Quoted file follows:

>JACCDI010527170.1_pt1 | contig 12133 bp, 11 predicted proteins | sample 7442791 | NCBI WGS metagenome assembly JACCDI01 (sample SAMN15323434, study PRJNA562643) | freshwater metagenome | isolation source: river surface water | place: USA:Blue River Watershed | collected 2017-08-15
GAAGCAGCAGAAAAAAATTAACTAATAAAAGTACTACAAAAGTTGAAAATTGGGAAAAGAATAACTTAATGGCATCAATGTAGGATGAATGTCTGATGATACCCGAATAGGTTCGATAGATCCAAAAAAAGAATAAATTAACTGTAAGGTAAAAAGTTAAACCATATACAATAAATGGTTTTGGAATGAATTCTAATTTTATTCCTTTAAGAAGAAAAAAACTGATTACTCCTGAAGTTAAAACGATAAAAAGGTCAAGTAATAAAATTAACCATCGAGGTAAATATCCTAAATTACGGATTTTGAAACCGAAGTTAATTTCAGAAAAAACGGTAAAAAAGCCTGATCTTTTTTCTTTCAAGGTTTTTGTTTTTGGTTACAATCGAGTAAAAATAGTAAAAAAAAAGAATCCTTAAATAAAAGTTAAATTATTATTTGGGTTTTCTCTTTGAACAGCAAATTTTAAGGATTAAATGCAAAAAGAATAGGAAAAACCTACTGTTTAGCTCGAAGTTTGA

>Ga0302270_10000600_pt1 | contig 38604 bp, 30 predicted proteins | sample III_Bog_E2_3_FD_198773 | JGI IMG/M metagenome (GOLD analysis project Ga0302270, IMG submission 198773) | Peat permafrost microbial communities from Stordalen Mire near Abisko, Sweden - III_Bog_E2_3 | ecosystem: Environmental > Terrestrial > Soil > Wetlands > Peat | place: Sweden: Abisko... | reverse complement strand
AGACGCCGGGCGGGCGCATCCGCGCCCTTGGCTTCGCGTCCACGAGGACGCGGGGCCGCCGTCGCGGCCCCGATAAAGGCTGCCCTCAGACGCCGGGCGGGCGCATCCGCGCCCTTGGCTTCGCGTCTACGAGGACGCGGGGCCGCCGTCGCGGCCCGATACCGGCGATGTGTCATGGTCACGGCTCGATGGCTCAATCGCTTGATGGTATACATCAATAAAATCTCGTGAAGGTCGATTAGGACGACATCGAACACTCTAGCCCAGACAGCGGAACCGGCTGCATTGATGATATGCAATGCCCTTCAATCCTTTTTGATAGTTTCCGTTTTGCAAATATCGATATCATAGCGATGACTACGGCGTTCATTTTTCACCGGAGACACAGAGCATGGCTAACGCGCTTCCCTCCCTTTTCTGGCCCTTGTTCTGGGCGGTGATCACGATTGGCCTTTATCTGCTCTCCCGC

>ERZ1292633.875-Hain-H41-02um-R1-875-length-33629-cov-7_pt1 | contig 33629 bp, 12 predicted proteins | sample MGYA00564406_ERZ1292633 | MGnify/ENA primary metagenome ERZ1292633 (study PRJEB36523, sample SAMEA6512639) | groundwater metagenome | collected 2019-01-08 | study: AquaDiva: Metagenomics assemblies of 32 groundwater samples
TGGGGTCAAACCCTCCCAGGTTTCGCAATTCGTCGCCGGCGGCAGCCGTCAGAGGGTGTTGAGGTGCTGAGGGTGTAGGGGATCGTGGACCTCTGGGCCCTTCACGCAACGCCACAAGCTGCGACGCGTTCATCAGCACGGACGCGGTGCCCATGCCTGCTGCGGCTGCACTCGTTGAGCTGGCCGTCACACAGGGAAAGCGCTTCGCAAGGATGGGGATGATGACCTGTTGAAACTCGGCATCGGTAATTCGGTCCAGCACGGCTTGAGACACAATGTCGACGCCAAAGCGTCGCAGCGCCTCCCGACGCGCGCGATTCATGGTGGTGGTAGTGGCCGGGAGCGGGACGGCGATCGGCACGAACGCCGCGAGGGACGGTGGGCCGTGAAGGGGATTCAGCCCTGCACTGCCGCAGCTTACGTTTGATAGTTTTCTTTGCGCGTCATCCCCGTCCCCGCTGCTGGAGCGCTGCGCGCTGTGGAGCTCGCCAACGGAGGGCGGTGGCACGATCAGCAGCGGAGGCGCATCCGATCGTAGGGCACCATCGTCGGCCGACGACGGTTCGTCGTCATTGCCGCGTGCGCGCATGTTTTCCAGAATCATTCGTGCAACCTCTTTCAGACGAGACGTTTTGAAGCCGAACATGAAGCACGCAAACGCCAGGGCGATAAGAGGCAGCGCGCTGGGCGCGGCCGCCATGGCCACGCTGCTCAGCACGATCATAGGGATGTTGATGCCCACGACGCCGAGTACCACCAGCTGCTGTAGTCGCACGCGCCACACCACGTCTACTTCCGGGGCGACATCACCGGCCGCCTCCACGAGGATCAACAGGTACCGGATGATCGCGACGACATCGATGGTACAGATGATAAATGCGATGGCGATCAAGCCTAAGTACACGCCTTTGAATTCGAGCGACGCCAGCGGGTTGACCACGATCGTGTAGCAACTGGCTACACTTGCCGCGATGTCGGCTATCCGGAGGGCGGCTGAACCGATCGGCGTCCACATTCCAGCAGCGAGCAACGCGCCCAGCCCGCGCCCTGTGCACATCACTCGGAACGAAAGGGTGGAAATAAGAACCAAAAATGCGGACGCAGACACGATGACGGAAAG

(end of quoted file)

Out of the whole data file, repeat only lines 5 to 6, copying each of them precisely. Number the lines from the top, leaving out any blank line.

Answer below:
>ERZ1292633.875-Hain-H41-02um-R1-875-length-33629-cov-7_pt1 | contig 33629 bp, 12 predicted proteins | sample MGYA00564406_ERZ1292633 | MGnify/ENA primary metagenome ERZ1292633 (study PRJEB36523, sample SAMEA6512639) | groundwater metagenome | collected 2019-01-08 | study: AquaDiva: Metagenomics assemblies of 32 groundwater samples
TGGGGTCAAACCCTCCCAGGTTTCGCAATTCGTCGCCGGCGGCAGCCGTCAGAGGGTGTTGAGGTGCTGAGGGTGTAGGGGATCGTGGACCTCTGGGCCCTTCACGCAACGCCACAAGCTGCGACGCGTTCATCAGCACGGACGCGGTGCCCATGCCTGCTGCGGCTGCACTCGTTGAGCTGGCCGTCACACAGGGAAAGCGCTTCGCAAGGATGGGGATGATGACCTGTTGAAACTCGGCATCGGTAATTCGGTCCAGCACGGCTTGAGACACAATGTCGACGCCAAAGCGTCGCAGCGCCTCCCGACGCGCGCGATTCATGGTGGTGGTAGTGGCCGGGAGCGGGACGGCGATCGGCACGAACGCCGCGAGGGACGGTGGGCCGTGAAGGGGATTCAGCCCTGCACTGCCGCAGCTTACGTTTGATAGTTTTCTTTGCGCGTCATCCCCGTCCCCGCTGCTGGAGCGCTGCGCGCTGTGGAGCTCGCCAACGGAGGGCGGTGGCACGATCAGCAGCGGAGGCGCATCCGATCGTAGGGCACCATCGTCGGCCGACGACGGTTCGTCGTCATTGCCGCGTGCGCGCATGTTTTCCAGAATCATTCGTGCAACCTCTTTCAGACGAGACGTTTTGAAGCCGAACATGAAGCACGCAAACGCCAGGGCGATAAGAGGCAGCGCGCTGGGCGCGGCCGCCATGGCCACGCTGCTCAGCACGATCATAGGGATGTTGATGCCCACGACGCCGAGTACCACCAGCTGCTGTAGTCGCACGCGCCACACCACGTCTACTTCCGGGGCGACATCACCGGCCGCCTCCACGAGGATCAACAGGTACCGGATGATCGCGACGACATCGATGGTACAGATGATAAATGCGATGGCGATCAAGCCTAAGTACACGCCTTTGAATTCGAGCGACGCCAGCGGGTTGACCACGATCGTGTAGCAACTGGCTACACTTGCCGCGATGTCGGCTATCCGGAGGGCGGCTGAACCGATCGGCGTCCACATTCCAGCAGCGAGCAACGCGCCCAGCCCGCGCCCTGTGCACATCACTCGGAACGAAAGGGTGGAAATAAGAACCAAAAATGCGGACGCAGACACGATGACGGAAAG